For avid gardeners who care about the earth, the issue of pests can be vexing. On the one hand, they desire to grow their plants to maturity, maintaining them intact from would-be predators. At the same time, they recognize that some of the most effective pesticides do collateral damage to crops, soil and groundwater.
Happily, there are numerous substances that repel and repulse insects and other creeping plant-eaters while leaving the surrounding ecosystem unmarred. Many of these lethal repellants are easily found and procured. With a little research and experimentation, growers will discover the best organic pesticides for vegetable gardens.
Found in many breeds of chrysanthemum, pyrethrins are naturally lethal to many insects. Just after blooming, the plant’s flowers undergo drying, grinding or oil extraction by means of solvent. The yielded dust contains pyrethrin compounds that kill insects on contact. Effective against beetles, cockroaches, mosquitoes and flies, pyrethrins also protect agricultural and horticultural crops from natural pests.
In addition, they eliminate ticks and fleas from pet hair. Like chemical insecticides, pyrethrins attack the pest’s central nervous system. Important to note is that the administered dose must be sufficient to kill the insects. Many will fall to paralysis upon contact, yet then recover and survive. Some synthetic compounds also incorporate pyrethrin so gardeners do well to confirm the organic nature of any pyrethrin product.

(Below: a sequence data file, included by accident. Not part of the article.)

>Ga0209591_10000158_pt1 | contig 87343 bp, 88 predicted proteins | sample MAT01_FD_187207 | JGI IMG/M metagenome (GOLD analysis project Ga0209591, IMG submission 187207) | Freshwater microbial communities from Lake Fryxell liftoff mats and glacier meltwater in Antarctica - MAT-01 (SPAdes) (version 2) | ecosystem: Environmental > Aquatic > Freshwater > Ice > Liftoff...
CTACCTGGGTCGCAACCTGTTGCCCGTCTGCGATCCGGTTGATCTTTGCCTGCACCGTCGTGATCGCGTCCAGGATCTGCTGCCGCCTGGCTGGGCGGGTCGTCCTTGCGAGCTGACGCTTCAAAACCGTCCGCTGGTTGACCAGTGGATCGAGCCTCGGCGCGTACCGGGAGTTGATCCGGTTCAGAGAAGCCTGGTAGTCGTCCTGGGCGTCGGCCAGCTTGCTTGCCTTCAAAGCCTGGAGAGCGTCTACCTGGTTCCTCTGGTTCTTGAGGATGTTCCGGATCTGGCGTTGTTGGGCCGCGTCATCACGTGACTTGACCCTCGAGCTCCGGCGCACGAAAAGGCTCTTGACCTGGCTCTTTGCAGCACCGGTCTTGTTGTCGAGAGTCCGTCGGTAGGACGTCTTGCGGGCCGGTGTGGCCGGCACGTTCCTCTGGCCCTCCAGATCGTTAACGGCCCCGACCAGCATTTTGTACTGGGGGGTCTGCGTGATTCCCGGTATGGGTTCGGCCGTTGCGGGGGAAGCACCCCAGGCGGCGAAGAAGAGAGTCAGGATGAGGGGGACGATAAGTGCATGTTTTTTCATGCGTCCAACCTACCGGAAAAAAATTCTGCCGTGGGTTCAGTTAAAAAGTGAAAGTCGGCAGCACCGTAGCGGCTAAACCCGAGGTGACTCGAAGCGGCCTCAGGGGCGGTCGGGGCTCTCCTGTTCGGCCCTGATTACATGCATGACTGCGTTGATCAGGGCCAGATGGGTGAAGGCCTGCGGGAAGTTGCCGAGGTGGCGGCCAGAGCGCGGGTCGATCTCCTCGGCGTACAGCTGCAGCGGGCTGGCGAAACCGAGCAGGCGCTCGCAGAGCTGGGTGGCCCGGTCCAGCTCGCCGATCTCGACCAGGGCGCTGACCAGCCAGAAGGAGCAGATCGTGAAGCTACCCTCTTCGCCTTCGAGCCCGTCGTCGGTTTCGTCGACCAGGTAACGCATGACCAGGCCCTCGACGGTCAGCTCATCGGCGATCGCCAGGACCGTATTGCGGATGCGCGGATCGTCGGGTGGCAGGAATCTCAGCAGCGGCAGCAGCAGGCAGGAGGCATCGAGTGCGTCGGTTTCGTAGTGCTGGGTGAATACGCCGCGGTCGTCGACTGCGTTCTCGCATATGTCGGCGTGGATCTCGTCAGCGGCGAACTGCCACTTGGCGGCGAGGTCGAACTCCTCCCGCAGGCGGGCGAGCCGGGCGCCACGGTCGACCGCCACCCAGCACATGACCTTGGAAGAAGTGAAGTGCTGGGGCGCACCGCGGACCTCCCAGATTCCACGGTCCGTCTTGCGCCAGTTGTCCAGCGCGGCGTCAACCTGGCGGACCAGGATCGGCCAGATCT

Organic pesticides for vegetable gardens impact the environment less than their chemical counterparts. Still, that does not mean they do not pack a punch. A good example of this is lime-sulfur. Composed of calcium hydroxide and sulfur (simply boil lime and sulfur together), this compound is a very strong insecticide. Thus, gardeners should take care in its application.
Lime-sulfur burns foliage severely so growers do best to apply it in early spring before budding. Additional treatments can take place in late autumn after leaves fall. Lime-sulfur not only kills insects, but neutralizes their eggs as well. Like many other organic pesticides, lime-sulfur comes in synthetic versions. If you purchase it at a nursery or garden center, a careful check of the ingredients is warranted.
A proven terminator of squash bugs, chinch bugs, harlequin bugs and stink bugs, sabadilla pesticide is derived from the ground seeds of the sabadilla plant. It kills by both contact and ingestion, making it one of the most lethal organic pesticides for vegetable gardens. Since sabadilla dust can also adversely affect human respiration, its use is carefully regulated by the U.S. Environmental Protection Agency (EPA).
Presently, EPA permits sabadilla use for cucumbers, squash, melons, beans, turnips and potatoes, among other crops. Gardeners should nevertheless wear masks when using this very effective pesticide. If a conveniently located nursery does not carry sabadilla, consumers will find several mail-order suppliers and online retailers that make it available.
4. Garlic and Onions